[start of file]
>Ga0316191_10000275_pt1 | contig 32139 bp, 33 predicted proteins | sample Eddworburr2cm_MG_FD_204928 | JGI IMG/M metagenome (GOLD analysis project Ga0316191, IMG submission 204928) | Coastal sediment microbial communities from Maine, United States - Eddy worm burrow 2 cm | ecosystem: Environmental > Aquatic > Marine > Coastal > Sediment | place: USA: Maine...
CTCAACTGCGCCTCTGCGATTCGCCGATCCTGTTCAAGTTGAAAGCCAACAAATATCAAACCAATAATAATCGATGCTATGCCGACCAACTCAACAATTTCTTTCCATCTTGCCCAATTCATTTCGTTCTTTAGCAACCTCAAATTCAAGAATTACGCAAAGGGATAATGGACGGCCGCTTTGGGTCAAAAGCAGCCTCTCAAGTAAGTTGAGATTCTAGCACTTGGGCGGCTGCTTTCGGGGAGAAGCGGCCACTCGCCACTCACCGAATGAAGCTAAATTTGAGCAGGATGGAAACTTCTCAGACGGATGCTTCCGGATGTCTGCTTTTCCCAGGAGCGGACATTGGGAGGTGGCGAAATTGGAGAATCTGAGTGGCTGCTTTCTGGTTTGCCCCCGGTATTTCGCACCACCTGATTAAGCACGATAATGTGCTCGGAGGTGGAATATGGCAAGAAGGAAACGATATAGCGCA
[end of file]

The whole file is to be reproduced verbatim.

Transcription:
>Ga0316191_10000275_pt1 | contig 32139 bp, 33 predicted proteins | sample Eddworburr2cm_MG_FD_204928 | JGI IMG/M metagenome (GOLD analysis project Ga0316191, IMG submission 204928) | Coastal sediment microbial communities from Maine, United States - Eddy worm burrow 2 cm | ecosystem: Environmental > Aquatic > Marine > Coastal > Sediment | place: USA: Maine...
CTCAACTGCGCCTCTGCGATTCGCCGATCCTGTTCAAGTTGAAAGCCAACAAATATCAAACCAATAATAATCGATGCTATGCCGACCAACTCAACAATTTCTTTCCATCTTGCCCAATTCATTTCGTTCTTTAGCAACCTCAAATTCAAGAATTACGCAAAGGGATAATGGACGGCCGCTTTGGGTCAAAAGCAGCCTCTCAAGTAAGTTGAGATTCTAGCACTTGGGCGGCTGCTTTCGGGGAGAAGCGGCCACTCGCCACTCACCGAATGAAGCTAAATTTGAGCAGGATGGAAACTTCTCAGACGGATGCTTCCGGATGTCTGCTTTTCCCAGGAGCGGACATTGGGAGGTGGCGAAATTGGAGAATCTGAGTGGCTGCTTTCTGGTTTGCCCCCGGTATTTCGCACCACCTGATTAAGCACGATAATGTGCTCGGAGGTGGAATATGGCAAGAAGGAAACGATATAGCGCA